The Frist Art Museum presents Life, Love & Marriage Chests in Renaissance Italy, an exhibition that offers an intimate view of life in the Renaissance through art commissioned to celebrate marriage and family. Drawing on a selection of outstanding marriage chests, panels, and a variety of domestic objects belonging to the Museo Stibbert in Florence, Italy, the exhibition will be on view in the Frist’s Upper-Level Galleries from November 16, 2018, through February 18, 2019.
Beginning in the late 1300s, cassoni—elaborately painted and gilded marriage chests—were an important part of marriage rituals and among the most prestigious furnishings in the house or palace of the newlyweds. Usually commissioned in pairs and shaped like ancient sarcophagi, the chests were an expression of the family’s wealth and position in society. They were conspicuously paraded through the streets from the bride’s family home to her husband’s home—a clear statement of a new economic and political alliance between elite families—and then later used in the home for seating and storage. Cassoni are considered antecedents to the hope chests popular in America until the middle of the last century.
“The chests’ function, craftsmanship, and decorative techniques, and the significance and sources of the imagery are at the heart of the exhibition,” says Frist Art Museum curator Trinita Kennedy. “We are excited to present several rare complete cassoni, as well as fragments, which include lavish wood panelsthat usually depict themes of fidelity and love as well as narrative scenes drawn from history and mythology.”
Displayed alongside the chests is an array of other art objects also made for the home, including devotional paintings, pottery, and textiles.
This exhibition was organized by Contemporanea Progetti with the Museo Stibbert, Florence, Italy.
Friday, November 16Opening Night Lecture for Life, Love & Marriage Chests 6:30 p.m.in Renaissance Italy: Art, Marriage, and Family in the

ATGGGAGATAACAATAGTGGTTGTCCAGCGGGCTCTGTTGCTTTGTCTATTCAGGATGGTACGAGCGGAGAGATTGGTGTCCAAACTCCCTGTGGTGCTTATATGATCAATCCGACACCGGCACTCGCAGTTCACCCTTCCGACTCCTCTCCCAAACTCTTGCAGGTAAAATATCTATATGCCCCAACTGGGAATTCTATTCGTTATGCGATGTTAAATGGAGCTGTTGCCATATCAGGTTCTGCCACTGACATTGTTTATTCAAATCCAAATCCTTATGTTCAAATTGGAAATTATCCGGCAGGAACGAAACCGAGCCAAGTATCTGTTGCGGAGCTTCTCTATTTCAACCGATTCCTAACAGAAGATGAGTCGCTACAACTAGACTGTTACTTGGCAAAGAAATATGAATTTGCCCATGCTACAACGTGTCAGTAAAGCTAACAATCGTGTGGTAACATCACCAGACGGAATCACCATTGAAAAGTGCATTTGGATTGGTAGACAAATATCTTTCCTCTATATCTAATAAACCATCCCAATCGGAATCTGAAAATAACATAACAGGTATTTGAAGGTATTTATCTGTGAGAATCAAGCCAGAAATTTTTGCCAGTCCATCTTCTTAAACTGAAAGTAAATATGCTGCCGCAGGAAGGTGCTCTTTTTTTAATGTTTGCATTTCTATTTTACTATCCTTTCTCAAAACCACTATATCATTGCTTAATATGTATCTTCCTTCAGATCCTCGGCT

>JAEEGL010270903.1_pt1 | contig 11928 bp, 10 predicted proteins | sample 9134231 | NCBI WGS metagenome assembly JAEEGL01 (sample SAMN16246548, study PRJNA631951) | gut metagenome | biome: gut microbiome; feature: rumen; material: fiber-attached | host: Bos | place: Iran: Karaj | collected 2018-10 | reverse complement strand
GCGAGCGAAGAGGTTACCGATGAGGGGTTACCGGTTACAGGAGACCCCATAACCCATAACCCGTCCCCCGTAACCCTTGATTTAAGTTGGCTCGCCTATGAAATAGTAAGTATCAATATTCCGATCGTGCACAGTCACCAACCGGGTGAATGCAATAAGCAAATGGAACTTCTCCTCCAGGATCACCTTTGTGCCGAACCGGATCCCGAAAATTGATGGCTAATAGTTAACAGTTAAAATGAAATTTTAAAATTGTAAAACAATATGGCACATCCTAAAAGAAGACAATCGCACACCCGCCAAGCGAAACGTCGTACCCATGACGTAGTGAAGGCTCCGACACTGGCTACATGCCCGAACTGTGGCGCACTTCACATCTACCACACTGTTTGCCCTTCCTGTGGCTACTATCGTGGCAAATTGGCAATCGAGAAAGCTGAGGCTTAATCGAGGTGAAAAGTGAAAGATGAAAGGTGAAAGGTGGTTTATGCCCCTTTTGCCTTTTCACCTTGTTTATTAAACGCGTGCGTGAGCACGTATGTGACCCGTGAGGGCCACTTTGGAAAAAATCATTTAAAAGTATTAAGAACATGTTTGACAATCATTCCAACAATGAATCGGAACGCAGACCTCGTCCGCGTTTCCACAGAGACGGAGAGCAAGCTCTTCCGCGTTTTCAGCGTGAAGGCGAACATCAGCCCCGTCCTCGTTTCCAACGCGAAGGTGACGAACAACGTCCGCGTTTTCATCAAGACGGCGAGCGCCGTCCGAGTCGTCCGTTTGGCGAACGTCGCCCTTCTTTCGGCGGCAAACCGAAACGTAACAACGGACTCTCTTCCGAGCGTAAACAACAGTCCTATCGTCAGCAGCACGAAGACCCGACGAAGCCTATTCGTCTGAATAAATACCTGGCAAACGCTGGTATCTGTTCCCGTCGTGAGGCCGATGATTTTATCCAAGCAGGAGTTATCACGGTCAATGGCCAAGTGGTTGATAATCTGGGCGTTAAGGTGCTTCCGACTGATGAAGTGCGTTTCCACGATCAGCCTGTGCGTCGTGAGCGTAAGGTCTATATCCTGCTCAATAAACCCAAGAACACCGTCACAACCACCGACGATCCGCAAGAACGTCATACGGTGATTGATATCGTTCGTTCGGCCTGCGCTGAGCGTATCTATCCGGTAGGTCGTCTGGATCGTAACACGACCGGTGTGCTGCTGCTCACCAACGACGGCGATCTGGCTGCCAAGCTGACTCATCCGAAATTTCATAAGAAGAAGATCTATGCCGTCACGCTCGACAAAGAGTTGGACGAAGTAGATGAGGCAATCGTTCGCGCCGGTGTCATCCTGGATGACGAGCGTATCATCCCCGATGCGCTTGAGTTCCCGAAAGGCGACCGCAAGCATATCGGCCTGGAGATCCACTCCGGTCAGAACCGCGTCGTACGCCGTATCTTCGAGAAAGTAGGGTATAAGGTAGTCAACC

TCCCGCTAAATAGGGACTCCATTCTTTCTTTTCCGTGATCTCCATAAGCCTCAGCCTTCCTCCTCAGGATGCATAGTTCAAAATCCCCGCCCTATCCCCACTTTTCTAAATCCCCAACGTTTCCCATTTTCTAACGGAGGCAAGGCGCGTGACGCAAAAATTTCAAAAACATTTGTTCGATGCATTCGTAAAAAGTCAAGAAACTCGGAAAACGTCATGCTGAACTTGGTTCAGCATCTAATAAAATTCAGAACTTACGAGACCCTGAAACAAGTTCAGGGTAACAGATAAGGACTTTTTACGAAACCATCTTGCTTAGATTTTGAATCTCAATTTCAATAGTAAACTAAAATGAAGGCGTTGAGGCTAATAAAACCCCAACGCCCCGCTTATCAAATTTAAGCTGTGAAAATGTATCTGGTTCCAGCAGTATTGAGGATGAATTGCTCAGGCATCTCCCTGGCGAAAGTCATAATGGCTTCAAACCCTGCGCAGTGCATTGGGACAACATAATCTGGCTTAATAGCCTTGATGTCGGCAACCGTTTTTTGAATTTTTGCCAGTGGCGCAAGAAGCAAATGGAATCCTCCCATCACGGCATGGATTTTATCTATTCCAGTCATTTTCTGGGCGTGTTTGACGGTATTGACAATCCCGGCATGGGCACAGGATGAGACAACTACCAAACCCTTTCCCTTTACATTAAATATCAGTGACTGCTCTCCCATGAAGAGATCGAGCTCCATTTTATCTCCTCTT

Frist Art Museum Auditorium Florentine Renaissance Palace presented by Jacqueline
Free Marie Musacchio, professor of art, Wellesley College
Although we live in an era when vast sums of money are lavished on wedding festivities, we are not unique: in Renaissance Florence, middle- and upper-class families spent enormous amounts on marriages that were intended to establish or consolidate the status and lineage of one or both of the respective families. This lecture explores the art and objects—not only the painted wedding chests, but also the paintings, sculptures, furniture, jewelry, clothing, and household items—associated with marriage and family life in Renaissance Florence. The rituals of marriage, birth, and death required these objects, and by examining them we can examine the life cycle of the Florentine Renaissance family.
Jacqueline Marie Musacchio earned her PhD from Princeton University. Her research focuses on the role of material culture in Italian Renaissance life, encompassing everything from sculpted portrait busts and domestic devotional images to metalwork bridal girdles and embroidered widows’ veils. She is the author of The Art and Ritual of Childbirth in Renaissance Italy and Art, Marriage, and Family in the Florentine Renaissance Palace. She has contributed to numerous exhibitions as a catalogue author or curator, most recently Art and Love in Renaissance Italy.
Thursday, December 6Curator’s Tour: Life, Love, and Marriage Chests in
Noon Renaissance Italypresented by Trinita Kennedy,
Meet at the exhibition entrancecurator
Free for members; admission required for not-yet-members
A Members-Only Curator’s Tour will be held on Friday, December 7, at noon.
Cassoni, or marriage chests, were an important part of marriage rituals in Renaissance Italy. Lavishly decorated with biblical and mythological imagery, these chests offer insight into the rituals of Renaissance society. Join Trinita Kennedy as she explores how cassoni and other domestic objects promoted values of love, marriage, and family life.
This exhibition is supported in part by the Metro Nashville Arts Commission, the Tennessee Arts Commission, and the National Endowment for the Arts.